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R. W. Lightbown

(b 1589; d 1647).

Aragonese antiquary, historian and collector . He was a learned ecclesiastic who formed a large library and museum, which held a number of antiquities formerly collected by Gaspar Galcerán de Gurrea Aragón y Pino. Like Gurrea and Vincencio Juan de Lastanosa, with both of whom he maintained close relations, he was intensely interested in numismatic studies, and his collections of Punic, Greek and Roman medals, into which he absorbed the collections of the Duque de Villahermosa (1526–81) and Gurrea, eventually numbered more than 6000. He devoted much attention to the interpretation of Iberian coins, a study that was pioneered by the circle of Aragonese 17th-century antiquaries. From 1630 he was the official chronicler of Aragón, and he compiled a number of manuscript works on the history of Aragón. He was in correspondence with François Filhol (d after 1662), a canon and antiquary of Toulouse, whose collections and library were much admired in Aragón....

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Yadava  

H. V. Trivedi

[Yādava ; Seuna]

Dynasty that ruled parts of the northern Deccan, India, from the 12th century to the 14th. The Yadavas of Devagiri were members of the last Hindu monarchy of the Deccan. They claimed descent from a mythical king, Yadu, but the first historical prince of the house was Dridhaprahara, who began as a vassal of the Rashtrakuta dynasty at Chandor, near Nasik, in the early 9th century. His son and successor, Seunachandra, is said to have named his dominions and subjects after himself. His fourth descendant, Billama II (reg c. 1000), transferred his allegiance to the Chalukyas of Kalyana ( see Chalukya §2 ), who subsequently supplanted the Rashtrakutas. A remote descendant, Billama V (reg c. 1185–93), later captured a major part of the territory of his Chalukya overlord Someshvara IV and proclaimed his independence, establishing his capital at Devagiri ( see Daulatabad ). He also led an aggressive campaign in the north against the ...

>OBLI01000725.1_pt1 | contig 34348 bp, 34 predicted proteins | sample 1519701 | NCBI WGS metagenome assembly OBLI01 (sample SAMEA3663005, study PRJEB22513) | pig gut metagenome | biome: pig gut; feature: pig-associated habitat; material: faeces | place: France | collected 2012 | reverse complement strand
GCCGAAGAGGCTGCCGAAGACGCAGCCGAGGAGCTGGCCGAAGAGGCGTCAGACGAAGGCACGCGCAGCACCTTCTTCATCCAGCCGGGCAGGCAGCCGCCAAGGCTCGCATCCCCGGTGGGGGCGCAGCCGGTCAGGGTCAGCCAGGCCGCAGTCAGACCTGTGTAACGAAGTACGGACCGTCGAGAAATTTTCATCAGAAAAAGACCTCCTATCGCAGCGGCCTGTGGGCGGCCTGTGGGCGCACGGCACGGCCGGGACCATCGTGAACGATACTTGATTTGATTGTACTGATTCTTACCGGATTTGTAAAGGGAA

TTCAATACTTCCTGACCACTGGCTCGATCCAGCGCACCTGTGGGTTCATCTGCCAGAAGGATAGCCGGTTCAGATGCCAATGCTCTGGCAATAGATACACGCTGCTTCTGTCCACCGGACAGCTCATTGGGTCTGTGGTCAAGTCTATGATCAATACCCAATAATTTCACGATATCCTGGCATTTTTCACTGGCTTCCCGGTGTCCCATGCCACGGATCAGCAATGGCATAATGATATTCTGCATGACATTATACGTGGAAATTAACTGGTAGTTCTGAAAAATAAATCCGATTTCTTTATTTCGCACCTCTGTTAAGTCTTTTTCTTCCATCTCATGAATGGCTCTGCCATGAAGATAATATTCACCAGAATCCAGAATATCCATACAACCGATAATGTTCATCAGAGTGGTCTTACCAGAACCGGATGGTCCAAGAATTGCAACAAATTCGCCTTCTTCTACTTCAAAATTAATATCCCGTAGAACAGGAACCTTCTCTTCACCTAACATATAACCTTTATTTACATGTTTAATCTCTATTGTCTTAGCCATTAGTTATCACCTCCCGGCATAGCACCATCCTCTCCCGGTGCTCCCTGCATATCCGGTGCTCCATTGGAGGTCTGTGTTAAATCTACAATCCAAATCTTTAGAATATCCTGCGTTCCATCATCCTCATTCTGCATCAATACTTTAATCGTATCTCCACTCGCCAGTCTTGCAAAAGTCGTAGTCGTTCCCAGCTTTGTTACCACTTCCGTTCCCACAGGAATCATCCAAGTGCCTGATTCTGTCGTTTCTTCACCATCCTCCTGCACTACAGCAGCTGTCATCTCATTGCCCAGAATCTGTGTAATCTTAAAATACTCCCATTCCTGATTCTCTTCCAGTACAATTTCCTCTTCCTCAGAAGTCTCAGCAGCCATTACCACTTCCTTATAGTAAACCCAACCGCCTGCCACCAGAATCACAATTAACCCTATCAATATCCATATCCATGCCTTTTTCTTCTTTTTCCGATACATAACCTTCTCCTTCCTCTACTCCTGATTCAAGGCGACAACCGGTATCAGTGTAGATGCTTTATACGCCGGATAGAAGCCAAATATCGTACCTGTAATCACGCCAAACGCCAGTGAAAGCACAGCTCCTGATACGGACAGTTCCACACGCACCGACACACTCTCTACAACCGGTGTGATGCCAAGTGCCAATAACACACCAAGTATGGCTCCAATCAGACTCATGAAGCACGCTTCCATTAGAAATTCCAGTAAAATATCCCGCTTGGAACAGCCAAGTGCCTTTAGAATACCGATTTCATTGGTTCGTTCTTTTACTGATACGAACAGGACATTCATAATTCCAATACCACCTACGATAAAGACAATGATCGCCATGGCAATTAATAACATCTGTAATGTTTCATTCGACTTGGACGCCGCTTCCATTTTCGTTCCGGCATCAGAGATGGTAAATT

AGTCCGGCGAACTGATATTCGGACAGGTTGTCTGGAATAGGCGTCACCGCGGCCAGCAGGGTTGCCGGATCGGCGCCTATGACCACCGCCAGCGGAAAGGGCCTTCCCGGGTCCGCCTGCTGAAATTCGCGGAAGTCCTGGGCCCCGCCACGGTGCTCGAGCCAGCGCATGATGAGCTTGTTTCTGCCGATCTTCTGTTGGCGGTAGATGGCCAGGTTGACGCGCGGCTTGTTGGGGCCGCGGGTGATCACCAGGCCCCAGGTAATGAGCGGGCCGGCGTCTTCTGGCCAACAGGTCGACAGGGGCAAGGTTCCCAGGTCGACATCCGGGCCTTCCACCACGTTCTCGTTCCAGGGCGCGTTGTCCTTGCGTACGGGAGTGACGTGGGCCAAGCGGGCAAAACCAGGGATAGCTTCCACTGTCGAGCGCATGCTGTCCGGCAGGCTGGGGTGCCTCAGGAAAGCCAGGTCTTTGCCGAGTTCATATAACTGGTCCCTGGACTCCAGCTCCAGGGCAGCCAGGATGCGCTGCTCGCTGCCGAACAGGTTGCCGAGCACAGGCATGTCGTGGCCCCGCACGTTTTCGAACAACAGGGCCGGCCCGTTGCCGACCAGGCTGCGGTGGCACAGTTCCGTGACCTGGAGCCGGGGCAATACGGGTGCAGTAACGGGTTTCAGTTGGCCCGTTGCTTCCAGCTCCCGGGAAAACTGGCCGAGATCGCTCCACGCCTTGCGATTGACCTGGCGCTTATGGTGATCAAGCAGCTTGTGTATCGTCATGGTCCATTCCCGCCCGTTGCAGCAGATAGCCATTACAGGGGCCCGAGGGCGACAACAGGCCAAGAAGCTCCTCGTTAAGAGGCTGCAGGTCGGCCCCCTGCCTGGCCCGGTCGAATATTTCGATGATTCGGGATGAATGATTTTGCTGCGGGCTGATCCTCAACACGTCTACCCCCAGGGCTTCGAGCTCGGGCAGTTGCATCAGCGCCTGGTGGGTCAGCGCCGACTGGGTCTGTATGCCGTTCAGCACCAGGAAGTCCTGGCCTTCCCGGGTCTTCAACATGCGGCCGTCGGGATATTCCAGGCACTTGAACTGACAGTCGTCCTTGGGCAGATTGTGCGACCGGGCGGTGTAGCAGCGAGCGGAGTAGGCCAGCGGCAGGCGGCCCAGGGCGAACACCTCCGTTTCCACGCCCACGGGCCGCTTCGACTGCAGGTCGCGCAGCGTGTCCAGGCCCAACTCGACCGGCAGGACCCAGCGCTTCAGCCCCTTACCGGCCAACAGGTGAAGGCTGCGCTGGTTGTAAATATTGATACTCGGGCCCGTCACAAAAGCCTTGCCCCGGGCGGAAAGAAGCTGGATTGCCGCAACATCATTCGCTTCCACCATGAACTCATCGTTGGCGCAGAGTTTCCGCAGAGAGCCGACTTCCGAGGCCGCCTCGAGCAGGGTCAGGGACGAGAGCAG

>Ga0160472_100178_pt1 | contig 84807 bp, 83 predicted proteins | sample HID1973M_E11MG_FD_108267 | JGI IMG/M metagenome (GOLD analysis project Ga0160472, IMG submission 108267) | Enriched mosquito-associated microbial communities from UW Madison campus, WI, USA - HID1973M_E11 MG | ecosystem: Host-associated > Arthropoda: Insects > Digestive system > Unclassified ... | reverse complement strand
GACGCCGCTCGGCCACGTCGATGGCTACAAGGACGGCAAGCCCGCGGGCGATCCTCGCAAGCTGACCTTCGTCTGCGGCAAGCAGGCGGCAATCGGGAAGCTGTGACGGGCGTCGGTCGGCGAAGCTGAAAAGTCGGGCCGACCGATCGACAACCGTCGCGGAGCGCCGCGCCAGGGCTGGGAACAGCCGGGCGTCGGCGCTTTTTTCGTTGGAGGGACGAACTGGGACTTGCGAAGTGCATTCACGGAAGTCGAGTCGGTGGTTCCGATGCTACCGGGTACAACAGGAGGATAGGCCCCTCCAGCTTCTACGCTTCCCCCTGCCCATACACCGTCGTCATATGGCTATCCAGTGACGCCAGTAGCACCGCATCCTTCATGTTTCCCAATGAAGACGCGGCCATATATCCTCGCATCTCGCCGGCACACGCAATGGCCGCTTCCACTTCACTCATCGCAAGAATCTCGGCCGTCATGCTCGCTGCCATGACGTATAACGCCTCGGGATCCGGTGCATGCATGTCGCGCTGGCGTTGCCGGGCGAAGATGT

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Michelle Yun

[ Huei-Zu ]

(b Taipei, Taiwan, 1961; d New York, NY, Feb 8, 1997).

Taiwanese curator and art historian. Yang immigrated to the United States at age 15. She received a BA in Art History from Yale University in 1984 that included a six-month sabbatical to Jinan University in Guangzhou to study Chinese in 1982. Yang was exposed to art from a young age through her mother, Suhwa Chou Yang, who ran the Hunglin Art Gallery in Taipei in the 1970s. Upon graduation Yang held internships at the Metropolitan Museum of Art and the Museum of Modern Art , both in New York, before accepting a position as Assistant Curator at the New Museum, New York, in 1988. Notable exhibitions she curated during her time at the New Museum include 1+1+1: Works by Alfredo Jaar (1992); Skin Deep (1993); and The Final Frontier (1993). She left the New Museum in 1993 to work as an independent curator and critic while studying to earn a PhD from the Institute of Fine Arts of New York University. In early ...